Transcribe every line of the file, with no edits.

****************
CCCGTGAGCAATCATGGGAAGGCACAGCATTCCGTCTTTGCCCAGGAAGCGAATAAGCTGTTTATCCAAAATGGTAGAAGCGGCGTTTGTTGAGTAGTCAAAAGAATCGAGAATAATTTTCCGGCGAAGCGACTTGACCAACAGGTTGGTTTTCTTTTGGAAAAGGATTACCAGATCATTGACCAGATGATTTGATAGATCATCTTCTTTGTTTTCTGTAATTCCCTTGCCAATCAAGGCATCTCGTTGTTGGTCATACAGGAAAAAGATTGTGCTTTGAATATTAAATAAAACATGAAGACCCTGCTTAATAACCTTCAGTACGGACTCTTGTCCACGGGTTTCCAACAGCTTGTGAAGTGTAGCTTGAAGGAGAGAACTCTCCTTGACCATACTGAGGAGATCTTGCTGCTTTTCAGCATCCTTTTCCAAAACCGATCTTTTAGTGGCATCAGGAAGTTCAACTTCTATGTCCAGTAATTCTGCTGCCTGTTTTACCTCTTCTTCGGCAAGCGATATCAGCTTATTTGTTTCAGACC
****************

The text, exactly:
CCCGTGAGCAATCATGGGAAGGCACAGCATTCCGTCTTTGCCCAGGAAGCGAATAAGCTGTTTATCCAAAATGGTAGAAGCGGCGTTTGTTGAGTAGTCAAAAGAATCGAGAATAATTTTCCGGCGAAGCGACTTGACCAACAGGTTGGTTTTCTTTTGGAAAAGGATTACCAGATCATTGACCAGATGATTTGATAGATCATCTTCTTTGTTTTCTGTAATTCCCTTGCCAATCAAGGCATCTCGTTGTTGGTCATACAGGAAAAAGATTGTGCTTTGAATATTAAATAAAACATGAAGACCCTGCTTAATAACCTTCAGTACGGACTCTTGTCCACGGGTTTCCAACAGCTTGTGAAGTGTAGCTTGAAGGAGAGAACTCTCCTTGACCATACTGAGGAGATCTTGCTGCTTTTCAGCATCCTTTTCCAAAACCGATCTTTTAGTGGCATCAGGAAGTTCAACTTCTATGTCCAGTAATTCTGCTGCCTGTTTTACCTCTTCTTCGGCAAGCGATATCAGCTTATTTGTTTCAGACC